North complex
Appended edifice

The north complex is situated 65 m north of the south complex at about the same elevation. The highly deteriorated appended edifice approximately measures 6 m (north-south) by 5.5 m (east-west), and its down-slope side is 90 cm in height. There are a few coherent wall fragments extant, especially on the south side of the structure. Where measurable, the outer walls of the edifice were around 70 cm thick, but there may also have been an inner masonry mantle, as is found is some examples of the typology. A slight depression in the middle of the structure coincides with the placement of the central chamber.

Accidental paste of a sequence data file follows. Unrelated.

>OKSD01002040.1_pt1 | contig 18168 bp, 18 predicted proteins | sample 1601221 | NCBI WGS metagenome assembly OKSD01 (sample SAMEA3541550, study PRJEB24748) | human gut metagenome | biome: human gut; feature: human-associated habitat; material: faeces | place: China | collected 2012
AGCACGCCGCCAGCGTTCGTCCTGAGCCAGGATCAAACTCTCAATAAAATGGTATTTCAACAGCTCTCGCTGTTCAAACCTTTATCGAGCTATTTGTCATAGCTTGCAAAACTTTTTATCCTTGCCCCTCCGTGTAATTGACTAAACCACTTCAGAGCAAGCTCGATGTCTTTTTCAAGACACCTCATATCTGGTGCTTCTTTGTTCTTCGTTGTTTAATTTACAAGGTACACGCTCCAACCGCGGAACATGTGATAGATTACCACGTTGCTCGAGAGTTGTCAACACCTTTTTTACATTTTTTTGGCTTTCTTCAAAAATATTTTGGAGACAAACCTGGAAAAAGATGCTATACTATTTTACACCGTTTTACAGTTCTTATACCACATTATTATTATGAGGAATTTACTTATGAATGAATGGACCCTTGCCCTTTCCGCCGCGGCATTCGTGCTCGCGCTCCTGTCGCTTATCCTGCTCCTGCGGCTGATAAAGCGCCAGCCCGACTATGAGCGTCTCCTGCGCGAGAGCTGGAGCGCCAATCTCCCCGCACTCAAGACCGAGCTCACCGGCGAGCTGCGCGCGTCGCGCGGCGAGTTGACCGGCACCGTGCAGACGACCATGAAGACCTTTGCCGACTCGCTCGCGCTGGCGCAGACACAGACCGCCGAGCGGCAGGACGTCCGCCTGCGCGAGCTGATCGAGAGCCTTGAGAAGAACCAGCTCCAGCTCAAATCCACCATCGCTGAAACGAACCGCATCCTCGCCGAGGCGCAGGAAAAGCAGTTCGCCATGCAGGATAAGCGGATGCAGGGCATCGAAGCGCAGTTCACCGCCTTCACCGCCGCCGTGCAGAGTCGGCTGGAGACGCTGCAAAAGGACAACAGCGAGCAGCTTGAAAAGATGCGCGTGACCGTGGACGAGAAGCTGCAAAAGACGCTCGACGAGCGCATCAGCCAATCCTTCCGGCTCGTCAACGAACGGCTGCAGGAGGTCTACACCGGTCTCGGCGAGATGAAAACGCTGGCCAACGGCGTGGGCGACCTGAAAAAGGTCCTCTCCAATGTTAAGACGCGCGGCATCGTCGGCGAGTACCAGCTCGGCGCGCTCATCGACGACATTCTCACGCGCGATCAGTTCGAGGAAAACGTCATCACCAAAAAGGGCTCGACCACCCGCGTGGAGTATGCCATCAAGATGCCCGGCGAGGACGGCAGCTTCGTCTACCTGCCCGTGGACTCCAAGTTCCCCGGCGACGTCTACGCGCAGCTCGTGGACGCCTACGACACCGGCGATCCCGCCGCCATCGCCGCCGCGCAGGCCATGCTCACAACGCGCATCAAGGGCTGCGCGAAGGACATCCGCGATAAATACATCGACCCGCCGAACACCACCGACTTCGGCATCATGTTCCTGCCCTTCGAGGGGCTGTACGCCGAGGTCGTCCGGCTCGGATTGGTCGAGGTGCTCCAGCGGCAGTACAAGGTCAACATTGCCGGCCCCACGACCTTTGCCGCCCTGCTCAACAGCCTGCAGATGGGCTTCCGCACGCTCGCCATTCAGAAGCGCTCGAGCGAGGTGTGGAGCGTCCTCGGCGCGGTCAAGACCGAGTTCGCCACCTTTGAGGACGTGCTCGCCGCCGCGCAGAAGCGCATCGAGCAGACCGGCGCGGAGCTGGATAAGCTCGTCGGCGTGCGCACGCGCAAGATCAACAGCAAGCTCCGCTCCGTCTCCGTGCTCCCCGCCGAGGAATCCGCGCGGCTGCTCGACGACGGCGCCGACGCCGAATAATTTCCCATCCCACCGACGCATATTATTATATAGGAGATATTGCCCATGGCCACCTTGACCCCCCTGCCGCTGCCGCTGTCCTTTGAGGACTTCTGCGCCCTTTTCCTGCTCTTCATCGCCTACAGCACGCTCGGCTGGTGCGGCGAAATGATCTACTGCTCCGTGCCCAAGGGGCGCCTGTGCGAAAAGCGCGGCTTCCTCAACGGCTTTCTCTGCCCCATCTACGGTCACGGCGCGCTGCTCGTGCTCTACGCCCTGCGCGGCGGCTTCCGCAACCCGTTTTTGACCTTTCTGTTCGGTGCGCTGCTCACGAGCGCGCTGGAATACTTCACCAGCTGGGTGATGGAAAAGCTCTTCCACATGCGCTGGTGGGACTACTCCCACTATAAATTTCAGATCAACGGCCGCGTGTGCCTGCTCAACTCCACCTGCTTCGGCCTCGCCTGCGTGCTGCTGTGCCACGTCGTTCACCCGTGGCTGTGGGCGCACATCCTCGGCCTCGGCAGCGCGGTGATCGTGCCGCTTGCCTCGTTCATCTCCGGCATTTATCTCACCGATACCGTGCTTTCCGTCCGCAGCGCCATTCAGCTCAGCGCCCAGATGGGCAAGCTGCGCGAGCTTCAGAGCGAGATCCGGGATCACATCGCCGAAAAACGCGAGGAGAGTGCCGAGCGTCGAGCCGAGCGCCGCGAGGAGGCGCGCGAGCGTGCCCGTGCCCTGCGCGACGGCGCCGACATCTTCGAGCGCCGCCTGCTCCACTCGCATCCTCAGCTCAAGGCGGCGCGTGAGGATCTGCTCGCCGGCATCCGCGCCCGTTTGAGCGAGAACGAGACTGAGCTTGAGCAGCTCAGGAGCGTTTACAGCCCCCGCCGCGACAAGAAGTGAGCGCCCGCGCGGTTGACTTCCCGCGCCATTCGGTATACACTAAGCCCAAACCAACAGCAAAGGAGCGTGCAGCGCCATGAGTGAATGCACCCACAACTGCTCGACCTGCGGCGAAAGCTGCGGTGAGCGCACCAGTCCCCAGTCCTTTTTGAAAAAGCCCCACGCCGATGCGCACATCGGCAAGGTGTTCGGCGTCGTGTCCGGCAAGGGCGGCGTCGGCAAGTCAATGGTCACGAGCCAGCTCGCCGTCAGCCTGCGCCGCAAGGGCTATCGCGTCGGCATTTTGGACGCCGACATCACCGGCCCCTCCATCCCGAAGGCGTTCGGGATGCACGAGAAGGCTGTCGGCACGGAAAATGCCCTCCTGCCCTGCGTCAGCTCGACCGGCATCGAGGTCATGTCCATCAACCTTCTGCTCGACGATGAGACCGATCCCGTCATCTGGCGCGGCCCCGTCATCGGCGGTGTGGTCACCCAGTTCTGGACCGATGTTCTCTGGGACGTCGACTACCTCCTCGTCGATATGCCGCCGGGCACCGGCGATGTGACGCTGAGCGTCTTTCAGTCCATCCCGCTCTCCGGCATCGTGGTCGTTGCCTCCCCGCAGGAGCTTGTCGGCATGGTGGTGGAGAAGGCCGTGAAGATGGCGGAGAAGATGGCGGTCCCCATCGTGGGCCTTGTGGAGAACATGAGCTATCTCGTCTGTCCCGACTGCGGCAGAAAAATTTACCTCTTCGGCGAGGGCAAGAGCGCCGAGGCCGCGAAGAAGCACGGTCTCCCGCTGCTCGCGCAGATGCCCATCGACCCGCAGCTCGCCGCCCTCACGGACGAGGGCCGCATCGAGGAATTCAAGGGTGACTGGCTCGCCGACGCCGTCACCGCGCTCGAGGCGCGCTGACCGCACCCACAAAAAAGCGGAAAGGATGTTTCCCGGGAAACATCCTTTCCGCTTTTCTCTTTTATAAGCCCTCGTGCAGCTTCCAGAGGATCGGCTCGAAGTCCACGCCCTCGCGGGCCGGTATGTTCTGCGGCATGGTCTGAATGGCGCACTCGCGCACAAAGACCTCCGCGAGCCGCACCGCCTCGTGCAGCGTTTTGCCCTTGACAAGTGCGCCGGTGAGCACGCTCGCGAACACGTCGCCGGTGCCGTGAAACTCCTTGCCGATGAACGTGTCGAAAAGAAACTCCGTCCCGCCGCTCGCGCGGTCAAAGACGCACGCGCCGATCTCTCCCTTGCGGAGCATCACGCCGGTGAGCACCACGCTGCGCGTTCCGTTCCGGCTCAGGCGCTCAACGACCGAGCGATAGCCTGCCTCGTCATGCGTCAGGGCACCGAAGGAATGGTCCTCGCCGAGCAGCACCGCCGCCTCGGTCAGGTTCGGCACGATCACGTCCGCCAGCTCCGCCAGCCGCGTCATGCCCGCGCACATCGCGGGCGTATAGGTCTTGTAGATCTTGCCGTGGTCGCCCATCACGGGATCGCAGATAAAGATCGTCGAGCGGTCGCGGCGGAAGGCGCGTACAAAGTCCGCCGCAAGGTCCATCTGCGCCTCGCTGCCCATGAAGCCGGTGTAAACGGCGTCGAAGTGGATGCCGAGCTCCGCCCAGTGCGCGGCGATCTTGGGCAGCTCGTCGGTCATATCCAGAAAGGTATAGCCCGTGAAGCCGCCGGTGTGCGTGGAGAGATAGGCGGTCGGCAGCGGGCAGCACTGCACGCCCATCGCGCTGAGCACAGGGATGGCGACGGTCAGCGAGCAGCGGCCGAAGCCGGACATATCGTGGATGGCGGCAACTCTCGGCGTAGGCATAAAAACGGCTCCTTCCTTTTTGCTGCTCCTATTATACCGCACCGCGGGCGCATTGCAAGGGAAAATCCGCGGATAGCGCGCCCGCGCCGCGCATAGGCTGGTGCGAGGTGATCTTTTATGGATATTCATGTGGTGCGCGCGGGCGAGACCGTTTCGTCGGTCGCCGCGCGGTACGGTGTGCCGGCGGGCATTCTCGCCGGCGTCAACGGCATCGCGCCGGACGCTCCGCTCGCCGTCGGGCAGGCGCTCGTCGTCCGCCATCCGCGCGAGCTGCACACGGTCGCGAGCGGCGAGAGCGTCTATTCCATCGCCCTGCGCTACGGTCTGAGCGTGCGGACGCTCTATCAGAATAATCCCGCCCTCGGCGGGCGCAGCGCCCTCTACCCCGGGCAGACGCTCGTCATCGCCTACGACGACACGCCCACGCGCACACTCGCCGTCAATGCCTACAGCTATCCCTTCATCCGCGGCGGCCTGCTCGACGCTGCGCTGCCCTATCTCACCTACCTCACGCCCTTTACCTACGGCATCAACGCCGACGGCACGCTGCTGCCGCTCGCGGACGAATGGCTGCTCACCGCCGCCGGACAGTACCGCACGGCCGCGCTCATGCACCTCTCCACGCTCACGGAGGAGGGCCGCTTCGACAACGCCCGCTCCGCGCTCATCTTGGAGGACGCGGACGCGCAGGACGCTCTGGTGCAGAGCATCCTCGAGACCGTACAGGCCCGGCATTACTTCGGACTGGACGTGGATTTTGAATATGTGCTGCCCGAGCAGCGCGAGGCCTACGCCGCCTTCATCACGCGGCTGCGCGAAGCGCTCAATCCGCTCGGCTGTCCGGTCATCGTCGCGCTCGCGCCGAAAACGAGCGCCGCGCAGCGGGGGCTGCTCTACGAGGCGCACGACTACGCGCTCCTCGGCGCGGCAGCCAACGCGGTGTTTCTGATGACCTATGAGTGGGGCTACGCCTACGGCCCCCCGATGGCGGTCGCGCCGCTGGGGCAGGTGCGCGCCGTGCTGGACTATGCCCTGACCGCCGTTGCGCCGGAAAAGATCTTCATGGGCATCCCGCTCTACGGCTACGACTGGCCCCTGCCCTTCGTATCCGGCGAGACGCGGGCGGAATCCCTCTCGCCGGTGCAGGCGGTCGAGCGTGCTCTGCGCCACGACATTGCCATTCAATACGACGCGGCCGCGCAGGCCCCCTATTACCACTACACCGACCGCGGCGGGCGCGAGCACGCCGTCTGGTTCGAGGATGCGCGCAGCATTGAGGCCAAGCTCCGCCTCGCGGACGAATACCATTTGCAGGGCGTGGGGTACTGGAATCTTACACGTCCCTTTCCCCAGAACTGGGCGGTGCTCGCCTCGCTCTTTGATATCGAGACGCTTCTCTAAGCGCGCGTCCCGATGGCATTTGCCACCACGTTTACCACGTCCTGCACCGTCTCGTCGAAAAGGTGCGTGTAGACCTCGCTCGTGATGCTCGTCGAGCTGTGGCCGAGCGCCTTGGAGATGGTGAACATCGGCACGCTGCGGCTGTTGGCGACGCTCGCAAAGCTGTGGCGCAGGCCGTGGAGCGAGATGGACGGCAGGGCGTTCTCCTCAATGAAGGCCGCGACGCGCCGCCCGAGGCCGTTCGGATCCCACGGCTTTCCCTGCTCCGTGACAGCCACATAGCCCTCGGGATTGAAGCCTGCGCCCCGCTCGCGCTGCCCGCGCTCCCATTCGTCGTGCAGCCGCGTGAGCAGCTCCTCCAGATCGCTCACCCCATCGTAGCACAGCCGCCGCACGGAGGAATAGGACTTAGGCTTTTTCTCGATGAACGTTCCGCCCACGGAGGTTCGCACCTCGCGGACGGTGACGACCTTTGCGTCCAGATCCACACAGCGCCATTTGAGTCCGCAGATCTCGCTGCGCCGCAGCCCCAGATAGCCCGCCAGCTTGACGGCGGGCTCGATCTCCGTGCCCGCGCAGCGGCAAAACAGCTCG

Pillar array

Only five inclined pillars (around 30 cm high) of the array remain fixed in the ground. Some other specimens lie scattered about the monument but many appear to be missing. With the remaining structural evidence, the dimensions of the concourse of standing stones cannot be ascertained. We can probably assume that it was about the same size as its southern counterpart.

Outlying funerary structures
Funerary Structure FS1

Funerary structure FS1 is situated 24 m southwest of the north complex appended edifice. Little remains of this small enclosure.

Funerary Structure FS2

Funerary structure FS2, another highly fragmentary enclosure, is situated 60 m west of the north complex appended edifice. FS2 was partly transformed into small shepherd’s shelter (droklhé’brog lhas).

Funerary Structure FS3